After WBUR asked in February about the failure to fill more vacancies, state officials made a new set of promises to local housing directors. Ben Stone, director of the state division of public housing and rental assistance, pledged to track vacancies better and provide extra funding to help agencies reduce high vacancy rates. In an email to local housing directors, Stone said the state aims to cut the vacancy rate almost in half, to 3%. That would mean reducing the number of vacant apartments by nearly 1,000.

State housing officials didn’t set a deadline to achieve the 3% mark. They told WBUR that it is a “long-term” objective, and that the medium-term goal is getting under 2,000 vacant units. They said they have been tracking the number of vacancies since 2016, and 2023 was the first year that it declined. “I think we made a little bit of headway,” Housing Secretary Ed Augustus said in an interview.

Augustus said he was surprised to hear that local housing officials were complaining about the waitlist. He said they have told him the system has been working much better since the state hired an outside vendor last year to help screen applicants who requested priority to move up the waitlist.

“They’ve all told me they’ve seen improvements,” Augustus said. “Not perfection. Not every bug has been taken out of the system, but marked improvements.”

The contractor handling the priority review has screened out far more applicants than it has approved. As part of a three-year, $3.3 million contract, Archipelago Strategies Group, a Boston marketing firm, is working its way through a backlog of 45,000 requests to move up the waitlist. So far, it has approved 640 completed applications and denied another 1,435, according to state housing officials. They said the firm has discarded more than 30,000 other applicants because they withdrew, did not respond to requests for more information, or were deceased or otherwise no longer eligible. Most of the applicants approved by Archipelago for priority are still waiting for housing offers, according to the state.

Archipelago has sifted through more than two-thirds of the priority requests, and it is “helping the most vulnerable applicants move forward as quickly and fairly as possible,” said Josiane Martinez, the company’s chief executive officer. “Our centralized screening is saving housing authorities thousands of screening hours, which they can now use to finalize housing placements.”

One priority applicant Archipelago rejected was Carter, the homeless mother in western Massachusetts. One reason she gave for seeking priority was that her injuries made it difficult for her to climb the stairs to the second-floor apartment where she and Oscar had been living. “Your documents show that the Primary Residence was not the impediment to your health,” Archipelago wrote her on Oct. 12. Once she was evicted, she remained ineligible because nonpayment of rent is typically considered the tenant’s fault. To receive priority, applicants must show they lost their housing through no fault of their own.

A smiling woman reaches toward a piece of playground equipment that a small boy is standing on while holding onto rope netting.

Carter has been waiting for a state-subsidized apartment since Oscar was just a few months old.


Credit:
Jesse Costa/WBUR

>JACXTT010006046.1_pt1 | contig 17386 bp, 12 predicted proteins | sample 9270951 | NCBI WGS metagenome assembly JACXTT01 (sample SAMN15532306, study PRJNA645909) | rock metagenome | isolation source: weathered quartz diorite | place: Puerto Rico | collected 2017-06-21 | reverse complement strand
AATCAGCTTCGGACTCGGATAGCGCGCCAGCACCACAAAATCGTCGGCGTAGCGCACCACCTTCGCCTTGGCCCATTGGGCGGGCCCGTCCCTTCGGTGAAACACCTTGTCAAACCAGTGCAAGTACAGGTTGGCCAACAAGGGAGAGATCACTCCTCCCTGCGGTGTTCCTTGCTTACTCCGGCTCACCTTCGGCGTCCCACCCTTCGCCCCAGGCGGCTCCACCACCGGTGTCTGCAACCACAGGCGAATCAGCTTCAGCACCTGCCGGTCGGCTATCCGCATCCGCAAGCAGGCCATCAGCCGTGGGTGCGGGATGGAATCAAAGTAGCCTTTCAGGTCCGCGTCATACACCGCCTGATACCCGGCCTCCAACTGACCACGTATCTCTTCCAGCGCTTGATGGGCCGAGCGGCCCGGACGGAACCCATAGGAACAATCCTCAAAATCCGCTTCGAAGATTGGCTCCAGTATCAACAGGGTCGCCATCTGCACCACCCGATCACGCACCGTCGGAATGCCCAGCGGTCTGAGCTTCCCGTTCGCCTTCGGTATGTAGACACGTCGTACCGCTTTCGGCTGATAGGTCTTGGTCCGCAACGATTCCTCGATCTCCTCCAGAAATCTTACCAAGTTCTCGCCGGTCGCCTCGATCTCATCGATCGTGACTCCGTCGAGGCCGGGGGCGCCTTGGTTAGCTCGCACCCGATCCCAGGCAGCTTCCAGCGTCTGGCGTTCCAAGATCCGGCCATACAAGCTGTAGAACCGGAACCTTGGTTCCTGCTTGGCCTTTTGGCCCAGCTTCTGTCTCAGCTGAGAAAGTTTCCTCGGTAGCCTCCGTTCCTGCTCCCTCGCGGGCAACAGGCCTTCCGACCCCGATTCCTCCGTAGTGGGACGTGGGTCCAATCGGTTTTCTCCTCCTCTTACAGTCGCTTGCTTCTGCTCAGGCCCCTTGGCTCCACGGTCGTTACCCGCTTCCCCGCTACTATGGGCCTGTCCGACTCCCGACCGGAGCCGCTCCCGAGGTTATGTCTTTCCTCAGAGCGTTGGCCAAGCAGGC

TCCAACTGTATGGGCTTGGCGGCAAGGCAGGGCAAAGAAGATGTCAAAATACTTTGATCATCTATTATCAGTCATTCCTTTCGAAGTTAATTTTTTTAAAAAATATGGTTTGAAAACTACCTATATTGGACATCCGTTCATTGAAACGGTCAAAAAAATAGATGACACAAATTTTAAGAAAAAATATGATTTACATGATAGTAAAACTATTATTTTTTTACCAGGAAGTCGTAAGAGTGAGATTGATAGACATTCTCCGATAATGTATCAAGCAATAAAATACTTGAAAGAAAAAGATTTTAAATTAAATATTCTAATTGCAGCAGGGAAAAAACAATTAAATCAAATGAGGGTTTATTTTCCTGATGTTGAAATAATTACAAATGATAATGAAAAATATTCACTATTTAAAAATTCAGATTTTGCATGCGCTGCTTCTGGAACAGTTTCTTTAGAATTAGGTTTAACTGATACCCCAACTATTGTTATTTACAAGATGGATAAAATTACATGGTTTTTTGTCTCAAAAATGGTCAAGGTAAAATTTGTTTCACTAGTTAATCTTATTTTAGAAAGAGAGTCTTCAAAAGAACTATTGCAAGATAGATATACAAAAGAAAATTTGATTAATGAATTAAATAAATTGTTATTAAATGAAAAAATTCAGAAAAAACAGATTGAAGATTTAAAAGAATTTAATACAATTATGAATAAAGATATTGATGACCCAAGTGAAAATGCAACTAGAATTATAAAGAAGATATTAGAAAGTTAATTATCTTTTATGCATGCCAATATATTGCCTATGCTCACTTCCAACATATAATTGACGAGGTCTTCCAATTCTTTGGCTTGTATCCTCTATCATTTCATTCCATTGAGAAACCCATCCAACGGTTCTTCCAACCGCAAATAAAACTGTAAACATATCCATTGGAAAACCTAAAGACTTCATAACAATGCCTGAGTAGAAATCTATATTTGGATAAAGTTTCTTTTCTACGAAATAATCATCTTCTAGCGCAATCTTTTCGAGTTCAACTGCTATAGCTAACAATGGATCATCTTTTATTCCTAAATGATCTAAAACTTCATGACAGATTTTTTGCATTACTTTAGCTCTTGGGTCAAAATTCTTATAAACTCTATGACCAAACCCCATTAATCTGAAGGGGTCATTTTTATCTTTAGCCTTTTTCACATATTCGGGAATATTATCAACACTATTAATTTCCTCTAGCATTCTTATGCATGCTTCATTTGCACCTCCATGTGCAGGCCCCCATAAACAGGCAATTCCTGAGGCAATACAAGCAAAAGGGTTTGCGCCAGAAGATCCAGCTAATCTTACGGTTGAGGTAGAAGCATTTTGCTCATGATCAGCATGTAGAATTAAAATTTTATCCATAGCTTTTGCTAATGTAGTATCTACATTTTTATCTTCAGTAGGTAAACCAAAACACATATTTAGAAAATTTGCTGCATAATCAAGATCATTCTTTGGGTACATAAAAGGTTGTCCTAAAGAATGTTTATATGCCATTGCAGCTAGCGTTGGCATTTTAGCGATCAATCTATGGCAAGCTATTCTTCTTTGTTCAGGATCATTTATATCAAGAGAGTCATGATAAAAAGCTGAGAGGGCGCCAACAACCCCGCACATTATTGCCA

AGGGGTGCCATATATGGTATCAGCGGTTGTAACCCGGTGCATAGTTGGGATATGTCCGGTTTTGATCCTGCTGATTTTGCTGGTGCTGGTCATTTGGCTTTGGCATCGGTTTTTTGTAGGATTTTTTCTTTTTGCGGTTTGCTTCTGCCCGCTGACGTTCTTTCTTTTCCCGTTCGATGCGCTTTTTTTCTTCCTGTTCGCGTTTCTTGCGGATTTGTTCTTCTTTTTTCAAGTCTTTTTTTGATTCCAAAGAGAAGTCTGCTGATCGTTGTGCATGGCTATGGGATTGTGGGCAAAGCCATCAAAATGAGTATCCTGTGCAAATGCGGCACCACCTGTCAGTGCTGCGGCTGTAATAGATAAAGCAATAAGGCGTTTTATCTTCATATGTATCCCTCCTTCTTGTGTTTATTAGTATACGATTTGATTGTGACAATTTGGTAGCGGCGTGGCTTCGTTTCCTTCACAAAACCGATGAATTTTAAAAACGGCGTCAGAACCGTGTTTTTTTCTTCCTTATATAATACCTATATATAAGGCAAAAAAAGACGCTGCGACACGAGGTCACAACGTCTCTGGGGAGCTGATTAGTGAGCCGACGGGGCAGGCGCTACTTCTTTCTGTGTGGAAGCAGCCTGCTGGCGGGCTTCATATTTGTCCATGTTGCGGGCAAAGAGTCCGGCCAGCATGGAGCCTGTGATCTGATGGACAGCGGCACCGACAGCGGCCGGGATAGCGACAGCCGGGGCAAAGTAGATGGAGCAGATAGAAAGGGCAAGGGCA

“I have a 5-year-old, it’s winter, how does that not make someone a priority?” Carter said. “I don’t care about anything other than finding somewhere to stay.”

Waitlist woes aren’t the only reason for vacancies. More than 100 apartments have been repurposed for uses such as offices, storage or laundry. Hundreds more need major renovation. Augustus said he’s asked his team to make sure there are good reasons for taking such units offline.

Last fall, Healey proposed a bond bill that includes $1.6 billion in funding for capital expenditures in public housing, more than double the previous allocation. The funds would help renovate hundreds of uninhabitable or rundown apartments. But the Legislature has yet to approve it. Augustus estimated that the state has “over $1 billion worth of requests in the pipeline” for public and private development from local housing authorities.

One stalled project is in Fall River, where the state approved an $8 million grant in 2020 to rehab 40 apartments, about half of which are vacant. But the state has yet to sign off on final plans, so the authority can’t seek bids or start construction. One unit has been empty for almost eight years.

“That’s been just moving at a snail’s pace,” said Sbardella, who runs the Fall River housing authority.

A spokesperson for the state housing agency said it agreed to reimburse local housing authorities for $1.5 million in minor repairs and staff overtime during the state’s push to fill vacancies last fall. But some local housing directors said the 90-day window for funding was too short for them to learn about the program, line up workers and win approval from their boards.

“I need a solid four to six months at least,” said Paula Mountain, executive director of the housing authority in Wenham, 25 miles north of Boston. She was only able to take advantage of the offer for two months, she said.

Cayer, in Agawam, said she didn’t tap the money because her state liaison couldn’t explain where it was coming from and what strings, if any, were attached. Stone told housing directors in February that the state plans to extend portions of the aid beyond 90 days.

Meanwhile, Carter and her son are still waiting and hoping to find a place to live. Although Carter has largely recovered from her car accident, she said she had to quit a recent job as a medical assistant because she didn’t have reliable child care or a home to invite a sitter to. She’s separated from Oscar’s father, who is not currently providing any financial help, she said.

In the Northampton park, she watched Oscar leap over a stump, then chased him across the wet grass and spun him around on a carousel.

“You want to spin?” she asked him. “Are you sure? OK, tell me when you have a good grip. You ready?”

Oscar can’t ride his bike or play with his toys at the park; his mother had to put them in storage. Instead, after playing with her and riding the carousel, he entertains himself by collecting sticks.